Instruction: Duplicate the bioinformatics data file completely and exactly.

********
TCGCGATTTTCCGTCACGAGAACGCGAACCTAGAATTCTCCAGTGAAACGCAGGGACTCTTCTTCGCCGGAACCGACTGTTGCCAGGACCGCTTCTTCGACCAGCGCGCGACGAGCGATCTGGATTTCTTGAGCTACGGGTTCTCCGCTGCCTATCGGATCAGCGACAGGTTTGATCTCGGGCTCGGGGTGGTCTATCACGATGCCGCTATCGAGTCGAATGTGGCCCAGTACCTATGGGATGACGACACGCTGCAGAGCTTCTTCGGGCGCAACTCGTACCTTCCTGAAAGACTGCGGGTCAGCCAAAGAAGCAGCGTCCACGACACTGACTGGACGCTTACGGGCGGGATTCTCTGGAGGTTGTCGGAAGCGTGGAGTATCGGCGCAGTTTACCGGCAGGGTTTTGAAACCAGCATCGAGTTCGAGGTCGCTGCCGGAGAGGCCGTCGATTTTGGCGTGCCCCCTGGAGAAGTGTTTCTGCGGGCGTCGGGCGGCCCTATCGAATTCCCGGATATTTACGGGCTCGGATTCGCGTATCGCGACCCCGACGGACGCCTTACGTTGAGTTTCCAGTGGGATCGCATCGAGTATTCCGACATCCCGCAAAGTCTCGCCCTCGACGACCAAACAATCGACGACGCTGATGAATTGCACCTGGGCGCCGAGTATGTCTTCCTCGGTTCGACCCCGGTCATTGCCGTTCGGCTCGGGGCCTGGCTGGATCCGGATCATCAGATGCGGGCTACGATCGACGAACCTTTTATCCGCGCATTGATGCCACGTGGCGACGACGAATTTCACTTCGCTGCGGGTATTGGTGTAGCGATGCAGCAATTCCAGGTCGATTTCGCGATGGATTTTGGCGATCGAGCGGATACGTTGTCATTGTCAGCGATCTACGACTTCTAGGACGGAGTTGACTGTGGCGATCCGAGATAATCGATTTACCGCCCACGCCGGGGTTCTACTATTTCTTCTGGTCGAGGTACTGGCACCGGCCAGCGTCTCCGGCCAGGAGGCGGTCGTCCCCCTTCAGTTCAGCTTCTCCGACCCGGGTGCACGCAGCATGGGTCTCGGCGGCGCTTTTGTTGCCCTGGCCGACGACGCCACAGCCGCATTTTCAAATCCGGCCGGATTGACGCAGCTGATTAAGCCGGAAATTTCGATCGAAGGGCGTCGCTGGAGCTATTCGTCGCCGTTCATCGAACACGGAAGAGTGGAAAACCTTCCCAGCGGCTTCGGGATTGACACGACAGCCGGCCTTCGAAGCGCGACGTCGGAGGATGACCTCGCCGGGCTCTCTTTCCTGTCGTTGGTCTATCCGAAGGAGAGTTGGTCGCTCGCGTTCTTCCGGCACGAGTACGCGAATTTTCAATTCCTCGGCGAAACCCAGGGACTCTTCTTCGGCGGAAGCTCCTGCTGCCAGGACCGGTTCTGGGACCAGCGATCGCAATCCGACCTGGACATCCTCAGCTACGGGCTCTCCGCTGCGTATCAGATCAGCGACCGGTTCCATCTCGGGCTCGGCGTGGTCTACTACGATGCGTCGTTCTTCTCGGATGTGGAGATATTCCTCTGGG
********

TCGCGATTTTCCGTCACGAGAACGCGAACCTAGAATTCTCCAGTGAAACGCAGGGACTCTTCTTCGCCGGAACCGACTGTTGCCAGGACCGCTTCTTCGACCAGCGCGCGACGAGCGATCTGGATTTCTTGAGCTACGGGTTCTCCGCTGCCTATCGGATCAGCGACAGGTTTGATCTCGGGCTCGGGGTGGTCTATCACGATGCCGCTATCGAGTCGAATGTGGCCCAGTACCTATGGGATGACGACACGCTGCAGAGCTTCTTCGGGCGCAACTCGTACCTTCCTGAAAGACTGCGGGTCAGCCAAAGAAGCAGCGTCCACGACACTGACTGGACGCTTACGGGCGGGATTCTCTGGAGGTTGTCGGAAGCGTGGAGTATCGGCGCAGTTTACCGGCAGGGTTTTGAAACCAGCATCGAGTTCGAGGTCGCTGCCGGAGAGGCCGTCGATTTTGGCGTGCCCCCTGGAGAAGTGTTTCTGCGGGCGTCGGGCGGCCCTATCGAATTCCCGGATATTTACGGGCTCGGATTCGCGTATCGCGACCCCGACGGACGCCTTACGTTGAGTTTCCAGTGGGATCGCATCGAGTATTCCGACATCCCGCAAAGTCTCGCCCTCGACGACCAAACAATCGACGACGCTGATGAATTGCACCTGGGCGCCGAGTATGTCTTCCTCGGTTCGACCCCGGTCATTGCCGTTCGGCTCGGGGCCTGGCTGGATCCGGATCATCAGATGCGGGCTACGATCGACGAACCTTTTATCCGCGCATTGATGCCACGTGGCGACGACGAATTTCACTTCGCTGCGGGTATTGGTGTAGCGATGCAGCAATTCCAGGTCGATTTCGCGATGGATTTTGGCGATCGAGCGGATACGTTGTCATTGTCAGCGATCTACGACTTCTAGGACGGAGTTGACTGTGGCGATCCGAGATAATCGATTTACCGCCCACGCCGGGGTTCTACTATTTCTTCTGGTCGAGGTACTGGCACCGGCCAGCGTCTCCGGCCAGGAGGCGGTCGTCCCCCTTCAGTTCAGCTTCTCCGACCCGGGTGCACGCAGCATGGGTCTCGGCGGCGCTTTTGTTGCCCTGGCCGACGACGCCACAGCCGCATTTTCAAATCCGGCCGGATTGACGCAGCTGATTAAGCCGGAAATTTCGATCGAAGGGCGTCGCTGGAGCTATTCGTCGCCGTTCATCGAACACGGAAGAGTGGAAAACCTTCCCAGCGGCTTCGGGATTGACACGACAGCCGGCCTTCGAAGCGCGACGTCGGAGGATGACCTCGCCGGGCTCTCTTTCCTGTCGTTGGTCTATCCGAAGGAGAGTTGGTCGCTCGCGTTCTTCCGGCACGAGTACGCGAATTTTCAATTCCTCGGCGAAACCCAGGGACTCTTCTTCGGCGGAAGCTCCTGCTGCCAGGACCGGTTCTGGGACCAGCGATCGCAATCCGACCTGGACATCCTCAGCTACGGGCTCTCCGCTGCGTATCAGATCAGCGACCGGTTCCATCTCGGGCTCGGCGTGGTCTACTACGATGCGTCGTTCTTCTCGGATGTGGAGATATTCCTCTGGG